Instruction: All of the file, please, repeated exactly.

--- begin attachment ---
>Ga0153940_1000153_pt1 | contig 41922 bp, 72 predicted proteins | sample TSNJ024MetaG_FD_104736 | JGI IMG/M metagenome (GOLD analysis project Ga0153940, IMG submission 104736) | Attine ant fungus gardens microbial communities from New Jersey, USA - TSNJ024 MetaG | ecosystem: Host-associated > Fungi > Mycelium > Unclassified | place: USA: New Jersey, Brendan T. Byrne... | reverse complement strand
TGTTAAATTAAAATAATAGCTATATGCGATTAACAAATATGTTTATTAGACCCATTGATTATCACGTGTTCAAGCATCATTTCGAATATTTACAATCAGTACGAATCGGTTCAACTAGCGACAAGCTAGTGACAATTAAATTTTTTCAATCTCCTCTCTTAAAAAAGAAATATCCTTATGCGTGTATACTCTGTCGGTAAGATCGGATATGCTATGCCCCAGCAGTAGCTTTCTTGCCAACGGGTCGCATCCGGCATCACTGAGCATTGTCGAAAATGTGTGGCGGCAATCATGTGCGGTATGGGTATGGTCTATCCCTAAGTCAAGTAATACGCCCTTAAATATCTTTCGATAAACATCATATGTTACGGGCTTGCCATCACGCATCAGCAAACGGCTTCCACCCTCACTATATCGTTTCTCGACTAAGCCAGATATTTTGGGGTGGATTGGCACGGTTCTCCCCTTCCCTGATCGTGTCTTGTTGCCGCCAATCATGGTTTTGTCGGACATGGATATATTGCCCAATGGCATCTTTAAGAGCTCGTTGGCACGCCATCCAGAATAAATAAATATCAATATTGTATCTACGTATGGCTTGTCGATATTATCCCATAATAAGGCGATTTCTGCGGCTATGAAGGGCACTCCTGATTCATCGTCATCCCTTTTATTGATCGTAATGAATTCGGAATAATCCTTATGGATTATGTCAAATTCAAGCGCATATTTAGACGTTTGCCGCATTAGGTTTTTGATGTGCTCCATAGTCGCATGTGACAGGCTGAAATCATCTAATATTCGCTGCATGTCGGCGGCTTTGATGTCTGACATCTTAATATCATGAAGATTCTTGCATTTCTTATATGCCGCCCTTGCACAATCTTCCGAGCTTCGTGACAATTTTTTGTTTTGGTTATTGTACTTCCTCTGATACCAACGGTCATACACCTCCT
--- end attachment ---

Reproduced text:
>Ga0153940_1000153_pt1 | contig 41922 bp, 72 predicted proteins | sample TSNJ024MetaG_FD_104736 | JGI IMG/M metagenome (GOLD analysis project Ga0153940, IMG submission 104736) | Attine ant fungus gardens microbial communities from New Jersey, USA - TSNJ024 MetaG | ecosystem: Host-associated > Fungi > Mycelium > Unclassified | place: USA: New Jersey, Brendan T. Byrne... | reverse complement strand
TGTTAAATTAAAATAATAGCTATATGCGATTAACAAATATGTTTATTAGACCCATTGATTATCACGTGTTCAAGCATCATTTCGAATATTTACAATCAGTACGAATCGGTTCAACTAGCGACAAGCTAGTGACAATTAAATTTTTTCAATCTCCTCTCTTAAAAAAGAAATATCCTTATGCGTGTATACTCTGTCGGTAAGATCGGATATGCTATGCCCCAGCAGTAGCTTTCTTGCCAACGGGTCGCATCCGGCATCACTGAGCATTGTCGAAAATGTGTGGCGGCAATCATGTGCGGTATGGGTATGGTCTATCCCTAAGTCAAGTAATACGCCCTTAAATATCTTTCGATAAACATCATATGTTACGGGCTTGCCATCACGCATCAGCAAACGGCTTCCACCCTCACTATATCGTTTCTCGACTAAGCCAGATATTTTGGGGTGGATTGGCACGGTTCTCCCCTTCCCTGATCGTGTCTTGTTGCCGCCAATCATGGTTTTGTCGGACATGGATATATTGCCCAATGGCATCTTTAAGAGCTCGTTGGCACGCCATCCAGAATAAATAAATATCAATATTGTATCTACGTATGGCTTGTCGATATTATCCCATAATAAGGCGATTTCTGCGGCTATGAAGGGCACTCCTGATTCATCGTCATCCCTTTTATTGATCGTAATGAATTCGGAATAATCCTTATGGATTATGTCAAATTCAAGCGCATATTTAGACGTTTGCCGCATTAGGTTTTTGATGTGCTCCATAGTCGCATGTGACAGGCTGAAATCATCTAATATTCGCTGCATGTCGGCGGCTTTGATGTCTGACATCTTAATATCATGAAGATTCTTGCATTTCTTATATGCCGCCCTTGCACAATCTTCCGAGCTTCGTGACAATTTTTTGTTTTGGTTATTGTACTTCCTCTGATACCAACGGTCATACACCTCCT